Innovation

Parents and older workers are dropping out of sight, but employers and employees don’t agree on why

Myriam Robin /

Businesses think the cost of childcare is holding back parents from the workforce, but employees disagree, according to a study released yesterday.

More than 80% of businesses surveyed by human resource service provider Kronos said the high cost of childcare was the most pressing issue holding back people from a return to the workforce after a career break.

But when Kronos quizzed 2000 employees across a range of sectors, it got a very different response.

The vast majority (72%) cited long, inflexible hours as the number-one factor preventing them from taking work. Of the women surveyed, a staggering 96.7% said they were keen to return to work should their employer offer flexible hours. The attitudes were reflected among retired workers – 96.6% of retirees aged 55 to 64 said they would like to keep working if flexible hours were an option.

Of the 500 business decision-makers quizzed by Kronos, only 54% said they were willing to adapt their hours to employee needs. Half said flexibility was too disruptive to the working environment, while 37% said the administration and management of flexible work policies were prohibitively complex.

Peter Harte, Kronos’ Asia-Pacific vice president, said given Australia is “in the midst of a major skills shortage, the results of our survey [show] there is a clear opportunity for businesses to reassess their workforce management strategy in order to access a pool of talent that is ready, willing and able to work.”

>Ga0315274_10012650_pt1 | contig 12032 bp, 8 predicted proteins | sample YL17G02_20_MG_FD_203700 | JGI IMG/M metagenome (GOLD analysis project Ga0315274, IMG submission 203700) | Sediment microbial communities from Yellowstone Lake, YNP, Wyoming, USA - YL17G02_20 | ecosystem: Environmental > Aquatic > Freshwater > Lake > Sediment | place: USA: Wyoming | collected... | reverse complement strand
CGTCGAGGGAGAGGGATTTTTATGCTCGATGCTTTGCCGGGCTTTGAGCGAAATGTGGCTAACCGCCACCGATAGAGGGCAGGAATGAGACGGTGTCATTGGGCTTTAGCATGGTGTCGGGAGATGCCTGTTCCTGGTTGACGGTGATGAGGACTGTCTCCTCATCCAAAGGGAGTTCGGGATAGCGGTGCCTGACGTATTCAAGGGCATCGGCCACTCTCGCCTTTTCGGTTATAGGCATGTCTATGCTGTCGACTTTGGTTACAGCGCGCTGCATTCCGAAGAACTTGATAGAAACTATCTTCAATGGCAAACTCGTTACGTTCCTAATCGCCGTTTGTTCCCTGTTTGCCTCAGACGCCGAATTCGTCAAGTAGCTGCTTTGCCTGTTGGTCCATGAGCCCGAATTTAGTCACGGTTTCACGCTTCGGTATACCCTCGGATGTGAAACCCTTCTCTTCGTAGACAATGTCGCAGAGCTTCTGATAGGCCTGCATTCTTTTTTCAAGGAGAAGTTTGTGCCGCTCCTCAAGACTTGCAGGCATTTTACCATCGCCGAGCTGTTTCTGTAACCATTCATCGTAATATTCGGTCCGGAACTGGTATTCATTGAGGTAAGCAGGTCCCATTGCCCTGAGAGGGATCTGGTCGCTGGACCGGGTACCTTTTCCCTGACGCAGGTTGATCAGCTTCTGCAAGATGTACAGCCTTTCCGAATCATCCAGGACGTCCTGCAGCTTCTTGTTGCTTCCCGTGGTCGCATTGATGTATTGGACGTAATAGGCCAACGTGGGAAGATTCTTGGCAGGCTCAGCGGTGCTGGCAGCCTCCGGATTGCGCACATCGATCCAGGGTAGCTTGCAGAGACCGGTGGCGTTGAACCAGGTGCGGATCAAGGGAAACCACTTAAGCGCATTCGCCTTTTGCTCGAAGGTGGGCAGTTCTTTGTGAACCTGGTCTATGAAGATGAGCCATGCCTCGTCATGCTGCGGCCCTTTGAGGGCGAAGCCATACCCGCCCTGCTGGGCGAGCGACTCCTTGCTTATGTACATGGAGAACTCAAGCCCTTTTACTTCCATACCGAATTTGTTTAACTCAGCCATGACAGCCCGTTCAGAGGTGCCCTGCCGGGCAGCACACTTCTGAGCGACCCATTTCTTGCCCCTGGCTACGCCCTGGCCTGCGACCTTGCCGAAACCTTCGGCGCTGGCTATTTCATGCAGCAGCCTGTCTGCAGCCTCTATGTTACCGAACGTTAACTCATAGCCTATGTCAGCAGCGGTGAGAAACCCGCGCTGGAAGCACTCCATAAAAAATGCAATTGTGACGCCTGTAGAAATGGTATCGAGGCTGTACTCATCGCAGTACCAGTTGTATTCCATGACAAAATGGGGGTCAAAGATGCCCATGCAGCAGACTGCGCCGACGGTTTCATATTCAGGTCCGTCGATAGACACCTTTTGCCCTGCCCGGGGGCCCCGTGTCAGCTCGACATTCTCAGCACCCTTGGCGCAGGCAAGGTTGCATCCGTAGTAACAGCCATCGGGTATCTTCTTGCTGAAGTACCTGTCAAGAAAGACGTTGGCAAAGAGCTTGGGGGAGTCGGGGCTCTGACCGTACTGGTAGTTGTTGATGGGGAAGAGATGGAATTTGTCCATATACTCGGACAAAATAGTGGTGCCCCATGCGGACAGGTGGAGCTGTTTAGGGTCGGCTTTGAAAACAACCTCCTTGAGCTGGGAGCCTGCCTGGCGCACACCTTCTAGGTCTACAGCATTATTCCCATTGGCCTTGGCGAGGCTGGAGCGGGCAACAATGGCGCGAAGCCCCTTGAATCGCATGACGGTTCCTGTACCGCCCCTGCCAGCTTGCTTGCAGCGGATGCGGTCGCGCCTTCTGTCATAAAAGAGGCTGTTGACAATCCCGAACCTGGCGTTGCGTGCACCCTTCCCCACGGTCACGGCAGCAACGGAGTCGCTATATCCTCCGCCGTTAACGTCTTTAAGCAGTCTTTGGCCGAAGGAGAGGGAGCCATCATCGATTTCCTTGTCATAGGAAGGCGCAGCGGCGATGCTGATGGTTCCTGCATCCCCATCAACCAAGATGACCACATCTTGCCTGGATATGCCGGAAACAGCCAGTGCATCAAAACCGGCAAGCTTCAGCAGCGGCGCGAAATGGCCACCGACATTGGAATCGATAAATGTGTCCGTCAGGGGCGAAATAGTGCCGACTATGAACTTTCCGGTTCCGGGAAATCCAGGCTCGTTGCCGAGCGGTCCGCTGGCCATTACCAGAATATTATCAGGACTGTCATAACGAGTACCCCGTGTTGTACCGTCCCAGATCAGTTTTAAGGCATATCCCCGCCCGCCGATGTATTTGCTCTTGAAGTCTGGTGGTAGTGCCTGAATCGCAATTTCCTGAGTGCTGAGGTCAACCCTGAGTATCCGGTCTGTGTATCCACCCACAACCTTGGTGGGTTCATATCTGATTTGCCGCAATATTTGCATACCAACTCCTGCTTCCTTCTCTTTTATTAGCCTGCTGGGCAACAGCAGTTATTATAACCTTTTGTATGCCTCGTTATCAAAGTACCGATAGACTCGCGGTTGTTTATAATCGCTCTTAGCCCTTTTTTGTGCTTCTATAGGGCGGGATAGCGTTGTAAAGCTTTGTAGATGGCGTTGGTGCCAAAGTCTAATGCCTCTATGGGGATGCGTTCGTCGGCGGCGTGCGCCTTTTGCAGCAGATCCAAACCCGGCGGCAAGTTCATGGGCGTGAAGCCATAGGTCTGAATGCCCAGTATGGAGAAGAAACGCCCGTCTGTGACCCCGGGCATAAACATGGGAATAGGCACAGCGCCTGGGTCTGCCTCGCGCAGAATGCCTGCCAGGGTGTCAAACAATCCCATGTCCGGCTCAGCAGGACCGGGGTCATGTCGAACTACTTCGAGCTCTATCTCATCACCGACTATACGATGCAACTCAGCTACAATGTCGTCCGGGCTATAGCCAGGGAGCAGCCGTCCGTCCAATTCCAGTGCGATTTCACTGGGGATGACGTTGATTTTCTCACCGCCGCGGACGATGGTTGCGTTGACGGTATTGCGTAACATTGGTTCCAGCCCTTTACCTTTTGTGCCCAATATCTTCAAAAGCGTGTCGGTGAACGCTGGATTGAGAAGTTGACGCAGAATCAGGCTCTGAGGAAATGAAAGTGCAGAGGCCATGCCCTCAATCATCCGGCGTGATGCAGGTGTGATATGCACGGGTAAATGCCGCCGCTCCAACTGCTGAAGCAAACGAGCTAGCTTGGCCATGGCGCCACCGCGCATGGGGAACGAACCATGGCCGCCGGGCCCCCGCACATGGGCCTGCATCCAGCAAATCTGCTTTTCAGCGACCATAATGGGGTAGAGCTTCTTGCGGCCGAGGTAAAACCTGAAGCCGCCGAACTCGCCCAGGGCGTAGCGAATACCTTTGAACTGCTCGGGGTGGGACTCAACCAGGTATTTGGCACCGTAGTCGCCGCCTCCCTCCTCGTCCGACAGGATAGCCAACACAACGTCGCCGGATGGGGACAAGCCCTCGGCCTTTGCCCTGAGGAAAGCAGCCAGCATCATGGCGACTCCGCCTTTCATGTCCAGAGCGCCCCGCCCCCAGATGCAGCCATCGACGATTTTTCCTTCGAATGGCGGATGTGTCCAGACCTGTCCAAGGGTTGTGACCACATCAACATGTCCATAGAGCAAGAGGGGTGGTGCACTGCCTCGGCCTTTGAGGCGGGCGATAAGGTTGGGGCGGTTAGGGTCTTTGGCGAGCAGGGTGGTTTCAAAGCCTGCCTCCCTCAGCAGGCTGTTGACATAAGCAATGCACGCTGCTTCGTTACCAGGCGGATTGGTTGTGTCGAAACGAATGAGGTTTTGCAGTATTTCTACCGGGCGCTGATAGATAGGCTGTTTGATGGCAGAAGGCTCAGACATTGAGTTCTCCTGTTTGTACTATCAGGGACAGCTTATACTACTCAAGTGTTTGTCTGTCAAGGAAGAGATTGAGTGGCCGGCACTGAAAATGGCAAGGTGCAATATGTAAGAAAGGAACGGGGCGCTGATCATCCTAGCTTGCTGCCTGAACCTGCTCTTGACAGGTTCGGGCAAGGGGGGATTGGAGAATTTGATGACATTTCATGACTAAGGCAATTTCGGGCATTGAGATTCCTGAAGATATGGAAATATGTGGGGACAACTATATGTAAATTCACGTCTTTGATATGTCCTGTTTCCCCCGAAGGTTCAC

Flexible or part-time workers are a boon to businesses, boosting productivity, Harte added. He cited a recent Ernst & Young study that showed women who work part-time or flexible hours waste 11.1% of work time, compared to the 14.5% of work time that is wasted by full-time workers.

The study is the second tranche of results released by Kronos; the first tranche looked at who businesses consider to be ‘ideal’ workers.

According to those results, the ideal worker preferred by businesses was young, male and unattached.

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Myriam Robin

Myriam Robin is a reporter for SmartCompany and its sister site LeadingCompany. She has degrees in economics, international studies and journalism. She likes writing about businesses taking risks and doing new things.

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